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Dufour-Lapointe sister Maxime announces retirement from Canadian moguls team

The three Dufour-Lapointe sisters who have been inseparable in freestyle skiing will be down to two. Maxime Dufour-Lapointe, the eldest at age 29, announced her retirement Wednesday after a decade on the Canadian women's moguls team.
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The three Dufour-Lapointe sisters who have been inseparable in freestyle skiing will be down to two.

Maxime Dufour-Lapointe, the eldest at age 29, announced her retirement Wednesday after a decade on the Canadian women's moguls team.

While she didn't reach the Olympic and world championship podiums as sisters Justine, 24, and Chloe, 26, have done, Maxime was a consistent top-10 finisher and won four World Cup medals during her career.

The Montreal siblings consider each other integral to their individual successes.

"I know for a fact that my moguls career wouldn't be the same without my sisters and I think they feel the same way," Maxime told The Canadian Press.

"I'm not sure I would have lasted for so long because my sisters pushed me outside of my comfort zone every day."

Justine and Chloe won gold and silver respectively while Maxime placed 12th at the 2014 Olympic Games.

They became just the third trio of sisters to compete in the same individual event at a Winter Games, according to the Canadian Olympic Committee.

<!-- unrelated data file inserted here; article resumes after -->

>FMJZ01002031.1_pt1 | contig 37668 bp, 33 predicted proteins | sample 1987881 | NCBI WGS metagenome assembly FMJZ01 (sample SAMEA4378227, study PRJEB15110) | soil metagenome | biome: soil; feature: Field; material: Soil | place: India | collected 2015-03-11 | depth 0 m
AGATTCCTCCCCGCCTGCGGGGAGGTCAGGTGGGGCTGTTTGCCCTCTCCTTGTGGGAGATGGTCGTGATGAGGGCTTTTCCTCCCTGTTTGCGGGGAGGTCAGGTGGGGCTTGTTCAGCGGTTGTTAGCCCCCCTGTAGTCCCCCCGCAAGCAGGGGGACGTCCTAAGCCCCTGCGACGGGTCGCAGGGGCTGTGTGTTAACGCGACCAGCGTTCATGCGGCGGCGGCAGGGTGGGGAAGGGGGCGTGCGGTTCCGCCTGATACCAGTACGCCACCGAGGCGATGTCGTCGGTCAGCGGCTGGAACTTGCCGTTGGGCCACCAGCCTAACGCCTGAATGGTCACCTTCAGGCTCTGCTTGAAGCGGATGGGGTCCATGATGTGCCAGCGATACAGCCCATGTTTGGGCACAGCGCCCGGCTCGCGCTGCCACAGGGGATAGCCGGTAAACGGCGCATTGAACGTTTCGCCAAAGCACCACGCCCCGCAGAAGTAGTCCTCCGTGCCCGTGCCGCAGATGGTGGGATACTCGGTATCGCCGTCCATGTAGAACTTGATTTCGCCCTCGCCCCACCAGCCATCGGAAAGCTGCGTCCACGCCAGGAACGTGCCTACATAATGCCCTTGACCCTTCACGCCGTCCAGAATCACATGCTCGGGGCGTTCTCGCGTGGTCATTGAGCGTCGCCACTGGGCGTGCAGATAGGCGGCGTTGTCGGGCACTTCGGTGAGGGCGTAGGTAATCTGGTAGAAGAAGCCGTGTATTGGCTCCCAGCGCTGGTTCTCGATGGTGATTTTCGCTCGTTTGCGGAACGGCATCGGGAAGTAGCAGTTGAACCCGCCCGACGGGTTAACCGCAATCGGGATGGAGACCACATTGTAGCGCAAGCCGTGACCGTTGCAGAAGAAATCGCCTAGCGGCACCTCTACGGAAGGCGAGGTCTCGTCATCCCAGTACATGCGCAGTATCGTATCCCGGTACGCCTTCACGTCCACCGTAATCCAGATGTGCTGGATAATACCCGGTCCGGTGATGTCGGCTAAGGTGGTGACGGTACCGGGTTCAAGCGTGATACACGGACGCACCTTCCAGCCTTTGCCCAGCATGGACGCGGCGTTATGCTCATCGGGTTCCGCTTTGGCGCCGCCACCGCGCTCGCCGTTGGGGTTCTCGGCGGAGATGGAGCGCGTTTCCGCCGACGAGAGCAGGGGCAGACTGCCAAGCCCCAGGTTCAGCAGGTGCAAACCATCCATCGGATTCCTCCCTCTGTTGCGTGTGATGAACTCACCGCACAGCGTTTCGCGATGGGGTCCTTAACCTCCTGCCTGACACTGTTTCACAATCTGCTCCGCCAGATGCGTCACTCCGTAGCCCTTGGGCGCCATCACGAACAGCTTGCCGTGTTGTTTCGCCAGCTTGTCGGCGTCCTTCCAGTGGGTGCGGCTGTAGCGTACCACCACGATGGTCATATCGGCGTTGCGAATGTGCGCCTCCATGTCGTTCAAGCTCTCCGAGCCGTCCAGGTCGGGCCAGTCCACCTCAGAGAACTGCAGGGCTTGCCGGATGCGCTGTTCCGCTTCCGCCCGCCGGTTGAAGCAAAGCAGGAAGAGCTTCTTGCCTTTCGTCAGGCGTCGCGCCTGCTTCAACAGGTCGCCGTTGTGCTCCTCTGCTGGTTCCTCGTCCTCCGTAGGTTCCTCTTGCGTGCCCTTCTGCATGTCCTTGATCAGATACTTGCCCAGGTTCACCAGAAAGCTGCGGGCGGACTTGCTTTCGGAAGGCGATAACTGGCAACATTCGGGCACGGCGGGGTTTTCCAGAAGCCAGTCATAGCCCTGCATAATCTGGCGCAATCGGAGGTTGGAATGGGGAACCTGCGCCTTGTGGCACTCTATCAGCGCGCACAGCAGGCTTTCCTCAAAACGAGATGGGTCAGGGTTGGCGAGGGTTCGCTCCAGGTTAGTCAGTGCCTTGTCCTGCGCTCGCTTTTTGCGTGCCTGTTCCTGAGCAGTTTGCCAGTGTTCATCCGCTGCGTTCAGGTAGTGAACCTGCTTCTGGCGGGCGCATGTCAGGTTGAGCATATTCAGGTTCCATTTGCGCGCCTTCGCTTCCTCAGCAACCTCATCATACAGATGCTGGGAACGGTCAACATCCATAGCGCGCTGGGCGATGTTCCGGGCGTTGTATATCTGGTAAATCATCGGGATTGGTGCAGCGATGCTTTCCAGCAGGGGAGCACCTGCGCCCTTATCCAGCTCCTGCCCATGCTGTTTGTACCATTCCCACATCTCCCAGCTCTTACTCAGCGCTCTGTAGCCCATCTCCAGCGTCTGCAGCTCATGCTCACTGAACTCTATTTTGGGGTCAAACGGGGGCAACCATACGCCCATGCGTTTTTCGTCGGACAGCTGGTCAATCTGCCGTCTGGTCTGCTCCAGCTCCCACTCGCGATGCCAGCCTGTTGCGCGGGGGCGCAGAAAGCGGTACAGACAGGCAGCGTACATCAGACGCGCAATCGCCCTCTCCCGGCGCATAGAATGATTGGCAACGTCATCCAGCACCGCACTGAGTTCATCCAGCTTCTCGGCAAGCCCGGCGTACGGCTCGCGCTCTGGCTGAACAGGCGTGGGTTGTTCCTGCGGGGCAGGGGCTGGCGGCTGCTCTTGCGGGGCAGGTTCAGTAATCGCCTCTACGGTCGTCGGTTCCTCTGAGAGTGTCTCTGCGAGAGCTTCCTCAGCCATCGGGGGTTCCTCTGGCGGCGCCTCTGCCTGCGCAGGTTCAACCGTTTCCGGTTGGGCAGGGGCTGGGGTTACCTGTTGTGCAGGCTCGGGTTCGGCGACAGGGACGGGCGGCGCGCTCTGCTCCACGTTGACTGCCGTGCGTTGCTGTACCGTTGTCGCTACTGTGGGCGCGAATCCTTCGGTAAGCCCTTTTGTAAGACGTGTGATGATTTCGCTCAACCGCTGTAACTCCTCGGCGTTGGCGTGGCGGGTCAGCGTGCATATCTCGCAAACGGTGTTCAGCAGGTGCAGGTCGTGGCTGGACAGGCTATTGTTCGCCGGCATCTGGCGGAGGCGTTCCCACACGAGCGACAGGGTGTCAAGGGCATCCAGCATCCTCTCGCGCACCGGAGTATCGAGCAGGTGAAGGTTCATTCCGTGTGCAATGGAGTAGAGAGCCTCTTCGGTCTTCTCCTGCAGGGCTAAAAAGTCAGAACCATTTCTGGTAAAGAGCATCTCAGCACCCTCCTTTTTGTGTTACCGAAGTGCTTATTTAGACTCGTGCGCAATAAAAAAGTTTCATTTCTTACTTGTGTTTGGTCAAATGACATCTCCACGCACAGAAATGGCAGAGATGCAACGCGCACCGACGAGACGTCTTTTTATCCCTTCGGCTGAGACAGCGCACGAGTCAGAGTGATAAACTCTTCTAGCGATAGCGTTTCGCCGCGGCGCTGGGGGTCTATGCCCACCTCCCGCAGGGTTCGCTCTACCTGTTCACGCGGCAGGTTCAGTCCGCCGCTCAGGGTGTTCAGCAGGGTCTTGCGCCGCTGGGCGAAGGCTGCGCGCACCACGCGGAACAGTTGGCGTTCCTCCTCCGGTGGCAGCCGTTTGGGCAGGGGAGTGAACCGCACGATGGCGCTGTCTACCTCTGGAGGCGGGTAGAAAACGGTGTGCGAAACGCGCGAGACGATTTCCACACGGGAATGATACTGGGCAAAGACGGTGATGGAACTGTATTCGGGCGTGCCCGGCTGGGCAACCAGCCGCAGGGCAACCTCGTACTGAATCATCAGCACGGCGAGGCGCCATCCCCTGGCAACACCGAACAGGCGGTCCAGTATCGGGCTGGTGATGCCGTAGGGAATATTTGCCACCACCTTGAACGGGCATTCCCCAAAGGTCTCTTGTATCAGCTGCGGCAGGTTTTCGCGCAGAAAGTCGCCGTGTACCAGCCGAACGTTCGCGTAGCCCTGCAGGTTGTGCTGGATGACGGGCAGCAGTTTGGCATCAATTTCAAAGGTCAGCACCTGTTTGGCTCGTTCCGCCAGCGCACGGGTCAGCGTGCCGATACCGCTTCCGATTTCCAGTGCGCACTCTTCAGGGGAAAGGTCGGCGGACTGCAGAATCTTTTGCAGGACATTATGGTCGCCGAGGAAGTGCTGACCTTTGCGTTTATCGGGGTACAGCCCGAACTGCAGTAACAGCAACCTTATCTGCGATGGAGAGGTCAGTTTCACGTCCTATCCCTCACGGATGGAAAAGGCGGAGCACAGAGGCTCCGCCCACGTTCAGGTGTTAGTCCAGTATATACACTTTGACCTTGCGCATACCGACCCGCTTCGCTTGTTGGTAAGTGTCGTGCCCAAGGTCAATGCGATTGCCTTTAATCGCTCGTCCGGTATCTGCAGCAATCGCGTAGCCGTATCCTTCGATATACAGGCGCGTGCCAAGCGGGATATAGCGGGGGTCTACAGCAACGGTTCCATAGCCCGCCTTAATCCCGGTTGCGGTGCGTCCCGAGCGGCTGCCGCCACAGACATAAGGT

"I think it wouldn't be the same experience if didn't have my sisters behind me and with me during the Olympic Games," Justine told The Canadian Press last year.

"Just going to the Olympic Games is a really difficult and intense thing to do. Because I was going through this really intense moment of my life, I had my two sisters with me . . . I felt so good. I knew I was going to be OK."

Maxime competed in three world championships placing fourth in 2015, as well as in 104 World Cups winning four bronze medals.

She was among the first women to execute a full-twisting backflip in competition.

Moguls is an individual sport, but the Dufour-Lapointes considered themselves a team.

Branding themselves "3SDL", the siblings made freestyle skiing history by sweeping the moguls podium at a World Cup in Val Saint-Come, Que., in 2016.

Justine, Chloe and Maxime won gold, silver and bronze respectively.

When the trio travelled to international competitions, if one had a physiotherapy treatment, another bought groceries and the other cooked dinner.

Justine and Chloe competed in February's Winter Olympics in Pyeongchang, South Korea, where Justine took silver.

Maxime's retirement will be an adjustment for all three of them.

"Maxime has been my inspiration," Chloe said. "She started in freestyle, I watched her doing it and wanted to be like her. Now it's like there's a piece missing in the equation.

"Of the three of us, she was always the most level-headed, so we're going to miss that at World Cup events."

Maxime was the first sister to ski moguls at age 11 and thus paved the way for her sisters to follow. She is now the one to show them how to transition into a post-competitive career.

Maxime has been accepted into the University of Montreal's medical school.

"Change is a part of life and it's going to happen soon or later," Maxime said. "We had a blast being together. We're still sisters.

"Our support system goes above and beyond sports. It's how we do things. It's not because one of us stops skiing, this falls apart. We would have always been close and are still really close."

Donna Spencer, The Canadian Press




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